Jeter talks challenges ahead, new rules, more

July 1st, 2020

MIAMI – Playing baseball during a pandemic presents its share of challenges, and Marlins chief executive officer Derek Jeter on Tuesday night addressed how the organization is preparing to get back on the field.

As the featured guest on “The Line Drive with Kyle Sielaff” on the Marlins’ YouTube Channel, Jeter discussed a wide range of topics, including the coronavirus pandemic and racial inequality, with Sielaff and Marlins radio play-by-play announcer Glenn Geffner.

The Marlins open Summer Camp on Wednesday, and the first workouts are scheduled for Friday.

Here are the highlights of Jeter’s interview:

Dealing with the coronavirus

“It’s not just a challenge for this organization,” Jeter said. “It’s not just a challenge for this industry. It’s a challenge for everyone in the country, and across the world. We recognized early on that this was spreading, so we took the initiative to shut down our complex in Jupiter towards the middle/end of Spring Training. It started spreading pretty rapidly.”

The Marlins will conduct camp at Marlins Park and at the Roger Dean Chevrolet Stadium complex in Jupiter, Fla.

“All of our guys want to play,” Jeter said. “Us, as an ownership group, we want the players back on the field. Our players have been working extremely hard to get back on the field. Guys are ready.”

Pushing for racial equality

“I’ve been really proud of our organization,” Jeter said. “I’ve been proud of the fact that our players are using their platforms to bring attention to the issue.”

During the MLB Draft telecast, Marlins president of baseball operations Michael Hill joined executives from all 30 MLB teams, holding up a sign that read: “Black Lives Matter, United for Change.”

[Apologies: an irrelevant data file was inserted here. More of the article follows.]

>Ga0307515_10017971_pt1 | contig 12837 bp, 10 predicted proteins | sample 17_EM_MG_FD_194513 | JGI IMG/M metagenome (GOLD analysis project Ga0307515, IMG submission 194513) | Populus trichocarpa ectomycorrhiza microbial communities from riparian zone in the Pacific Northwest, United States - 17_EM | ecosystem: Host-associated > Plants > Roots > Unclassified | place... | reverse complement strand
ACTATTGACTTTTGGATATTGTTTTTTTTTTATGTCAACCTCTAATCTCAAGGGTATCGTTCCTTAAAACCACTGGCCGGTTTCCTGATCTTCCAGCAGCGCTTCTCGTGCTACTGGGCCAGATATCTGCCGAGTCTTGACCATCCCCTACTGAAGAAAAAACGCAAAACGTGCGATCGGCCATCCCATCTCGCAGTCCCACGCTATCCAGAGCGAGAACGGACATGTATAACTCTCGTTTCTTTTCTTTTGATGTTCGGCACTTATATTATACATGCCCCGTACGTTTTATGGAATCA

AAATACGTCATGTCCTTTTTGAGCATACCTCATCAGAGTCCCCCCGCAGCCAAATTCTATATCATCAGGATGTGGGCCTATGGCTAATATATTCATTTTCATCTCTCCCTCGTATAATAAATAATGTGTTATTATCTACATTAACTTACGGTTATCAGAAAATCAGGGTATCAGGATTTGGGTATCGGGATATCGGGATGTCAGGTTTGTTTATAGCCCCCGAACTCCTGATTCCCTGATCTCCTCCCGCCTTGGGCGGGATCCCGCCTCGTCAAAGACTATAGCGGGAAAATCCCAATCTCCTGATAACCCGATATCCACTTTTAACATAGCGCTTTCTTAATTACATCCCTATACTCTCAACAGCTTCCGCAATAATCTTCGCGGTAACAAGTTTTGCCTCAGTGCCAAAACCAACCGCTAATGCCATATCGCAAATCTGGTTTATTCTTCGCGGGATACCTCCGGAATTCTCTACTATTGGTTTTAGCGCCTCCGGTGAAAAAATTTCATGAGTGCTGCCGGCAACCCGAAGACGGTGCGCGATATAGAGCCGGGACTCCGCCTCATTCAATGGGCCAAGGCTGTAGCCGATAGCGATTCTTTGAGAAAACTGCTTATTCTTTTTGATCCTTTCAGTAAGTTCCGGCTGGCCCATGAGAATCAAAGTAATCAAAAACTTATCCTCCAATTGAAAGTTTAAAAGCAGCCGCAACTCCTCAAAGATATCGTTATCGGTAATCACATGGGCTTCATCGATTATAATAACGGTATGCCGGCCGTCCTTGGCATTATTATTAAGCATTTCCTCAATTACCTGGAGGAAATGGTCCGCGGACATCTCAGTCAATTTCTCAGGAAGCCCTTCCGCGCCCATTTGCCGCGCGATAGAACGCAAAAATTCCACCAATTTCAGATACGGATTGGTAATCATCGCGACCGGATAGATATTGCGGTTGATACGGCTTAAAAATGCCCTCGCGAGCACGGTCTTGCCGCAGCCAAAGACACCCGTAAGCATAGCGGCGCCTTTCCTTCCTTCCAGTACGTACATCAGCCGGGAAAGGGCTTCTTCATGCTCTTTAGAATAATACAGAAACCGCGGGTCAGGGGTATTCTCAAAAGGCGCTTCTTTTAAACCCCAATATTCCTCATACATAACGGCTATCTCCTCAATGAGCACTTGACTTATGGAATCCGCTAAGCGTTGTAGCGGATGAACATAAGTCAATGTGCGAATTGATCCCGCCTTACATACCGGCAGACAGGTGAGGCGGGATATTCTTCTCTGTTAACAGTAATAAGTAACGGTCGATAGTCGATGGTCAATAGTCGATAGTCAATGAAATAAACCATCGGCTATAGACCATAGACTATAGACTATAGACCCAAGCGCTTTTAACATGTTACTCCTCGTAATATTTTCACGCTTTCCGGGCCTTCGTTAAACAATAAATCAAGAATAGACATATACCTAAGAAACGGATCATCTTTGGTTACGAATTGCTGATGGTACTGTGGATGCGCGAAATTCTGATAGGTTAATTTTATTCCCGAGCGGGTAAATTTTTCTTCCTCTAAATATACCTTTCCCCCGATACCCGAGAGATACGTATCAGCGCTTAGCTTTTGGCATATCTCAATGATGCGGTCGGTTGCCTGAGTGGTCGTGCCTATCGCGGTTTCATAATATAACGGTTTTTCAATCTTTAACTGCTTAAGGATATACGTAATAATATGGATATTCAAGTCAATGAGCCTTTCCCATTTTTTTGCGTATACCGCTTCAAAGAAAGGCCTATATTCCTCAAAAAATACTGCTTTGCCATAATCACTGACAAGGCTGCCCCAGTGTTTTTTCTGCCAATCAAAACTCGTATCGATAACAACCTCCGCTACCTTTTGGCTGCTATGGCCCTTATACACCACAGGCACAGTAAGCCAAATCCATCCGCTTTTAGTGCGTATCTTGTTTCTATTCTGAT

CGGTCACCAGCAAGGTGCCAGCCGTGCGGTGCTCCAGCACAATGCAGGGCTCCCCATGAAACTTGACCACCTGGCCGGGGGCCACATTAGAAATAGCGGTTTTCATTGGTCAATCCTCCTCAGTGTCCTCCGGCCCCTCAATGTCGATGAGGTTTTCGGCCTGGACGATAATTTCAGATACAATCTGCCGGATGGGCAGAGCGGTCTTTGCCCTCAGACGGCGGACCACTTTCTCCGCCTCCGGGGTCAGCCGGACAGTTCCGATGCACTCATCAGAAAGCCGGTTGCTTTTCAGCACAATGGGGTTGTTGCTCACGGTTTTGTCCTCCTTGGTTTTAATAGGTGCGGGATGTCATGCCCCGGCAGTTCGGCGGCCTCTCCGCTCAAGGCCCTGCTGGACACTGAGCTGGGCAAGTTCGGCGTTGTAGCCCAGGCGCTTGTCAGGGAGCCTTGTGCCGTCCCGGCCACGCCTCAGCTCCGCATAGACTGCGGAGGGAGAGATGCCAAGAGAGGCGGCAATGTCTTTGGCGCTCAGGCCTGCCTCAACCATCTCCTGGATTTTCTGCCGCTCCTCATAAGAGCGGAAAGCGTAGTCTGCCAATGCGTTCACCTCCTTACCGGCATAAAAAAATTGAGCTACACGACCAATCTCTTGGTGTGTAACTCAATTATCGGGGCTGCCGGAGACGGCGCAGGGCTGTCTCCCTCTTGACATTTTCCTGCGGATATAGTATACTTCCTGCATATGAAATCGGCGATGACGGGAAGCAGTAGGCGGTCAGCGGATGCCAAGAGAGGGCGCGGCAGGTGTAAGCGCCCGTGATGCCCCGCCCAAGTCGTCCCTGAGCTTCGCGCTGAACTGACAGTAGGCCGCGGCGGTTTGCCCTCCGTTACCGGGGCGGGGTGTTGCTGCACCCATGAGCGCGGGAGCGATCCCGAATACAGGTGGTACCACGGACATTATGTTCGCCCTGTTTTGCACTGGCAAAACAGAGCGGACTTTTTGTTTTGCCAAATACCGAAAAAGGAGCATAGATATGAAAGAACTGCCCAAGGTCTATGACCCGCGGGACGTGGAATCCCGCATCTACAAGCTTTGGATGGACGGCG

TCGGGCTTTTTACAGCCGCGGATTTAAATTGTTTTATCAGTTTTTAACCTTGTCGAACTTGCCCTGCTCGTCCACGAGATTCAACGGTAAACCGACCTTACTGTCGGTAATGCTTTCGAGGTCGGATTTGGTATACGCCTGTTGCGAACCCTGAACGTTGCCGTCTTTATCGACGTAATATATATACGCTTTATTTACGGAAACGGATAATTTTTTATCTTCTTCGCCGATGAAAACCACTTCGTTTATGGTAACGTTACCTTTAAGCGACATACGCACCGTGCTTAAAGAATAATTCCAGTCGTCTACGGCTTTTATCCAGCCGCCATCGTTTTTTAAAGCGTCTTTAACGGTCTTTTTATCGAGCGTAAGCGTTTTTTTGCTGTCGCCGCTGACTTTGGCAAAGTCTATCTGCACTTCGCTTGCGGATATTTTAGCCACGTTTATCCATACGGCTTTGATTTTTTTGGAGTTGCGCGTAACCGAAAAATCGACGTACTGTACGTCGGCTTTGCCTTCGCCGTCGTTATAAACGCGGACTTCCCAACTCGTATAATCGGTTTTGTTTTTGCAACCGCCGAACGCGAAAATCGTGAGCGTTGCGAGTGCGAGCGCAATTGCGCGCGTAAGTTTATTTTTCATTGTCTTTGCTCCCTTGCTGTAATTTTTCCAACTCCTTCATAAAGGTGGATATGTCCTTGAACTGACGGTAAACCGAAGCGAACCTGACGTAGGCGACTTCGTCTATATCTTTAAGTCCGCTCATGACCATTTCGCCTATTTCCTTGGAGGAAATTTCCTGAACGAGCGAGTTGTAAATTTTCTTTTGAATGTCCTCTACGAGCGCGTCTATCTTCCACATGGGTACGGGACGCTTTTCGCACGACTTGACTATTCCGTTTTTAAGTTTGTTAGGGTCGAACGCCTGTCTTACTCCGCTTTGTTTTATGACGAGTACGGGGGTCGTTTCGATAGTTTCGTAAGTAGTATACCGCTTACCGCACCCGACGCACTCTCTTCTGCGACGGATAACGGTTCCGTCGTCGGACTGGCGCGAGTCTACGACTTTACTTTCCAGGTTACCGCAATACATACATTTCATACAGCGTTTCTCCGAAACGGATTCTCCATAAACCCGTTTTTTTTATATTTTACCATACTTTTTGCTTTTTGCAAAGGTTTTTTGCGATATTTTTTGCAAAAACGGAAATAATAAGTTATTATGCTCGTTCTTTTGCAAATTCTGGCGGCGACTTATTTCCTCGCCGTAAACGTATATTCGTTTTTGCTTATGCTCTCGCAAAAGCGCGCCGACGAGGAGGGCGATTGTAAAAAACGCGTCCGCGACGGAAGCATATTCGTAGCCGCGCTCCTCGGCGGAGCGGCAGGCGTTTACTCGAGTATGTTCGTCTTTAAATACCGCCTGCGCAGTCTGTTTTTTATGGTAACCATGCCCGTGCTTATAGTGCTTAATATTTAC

“I got our front-office staff, I got our players all together on different video conferences, and we talked about equality. We talked about social justice," Jeter said. "We had players sharing stories of when they came up through the Minor Leagues, and at the Major Leagues.”

Jeter said the Marlins were already planning to celebrate the 100th anniversary of the Negro Leagues, and the organization was going to have its first African-American Heritage night.

“We will do it in the abbreviated season this year,” Jeter said. “We’re going to pick a date and make sure we follow through with that.”

Restoring public trust after MLB and MLB Players Association negotiations

“It was disappointing,” Jeter said. "It was embarrassing at times, the back-and-forth. Hopefully, it will change moving forward. It was pretty sad to see the back-and-forth being played out publicly at a time like now. You have so many people filing for unemployment throughout the country.”

Developing prospects without a Minor League season

“We’re going to also look at what we can do in the fall, and how we can get guys in -- late fall or maybe early before Spring Training starts to continue their development,” Jeter said. “We’ve been in constant communication with our guys, through our trainers, through our strength coaches, through our managers, our coaches. We’re making sure they continue to take care of themselves.

“There’s no way you can replicate, Major and Minor League seasons. You have to get out there and you have to play. We are hopeful we will be able to figure out ways that our guys can get the experience they need to continue to develop.”

Designated hitter/extra-innings rule

“I’m coming from the American League, so I like the DH,” Jeter said. “Even extra innings. On my behalf, as a player, I hated extra innings."

In extra innings, each half inning, a team will start with a runner on second base.

"The fans want to see a little more excitement in the sport," Jeter said. "I think, this is a year, especially, to try some new things out.”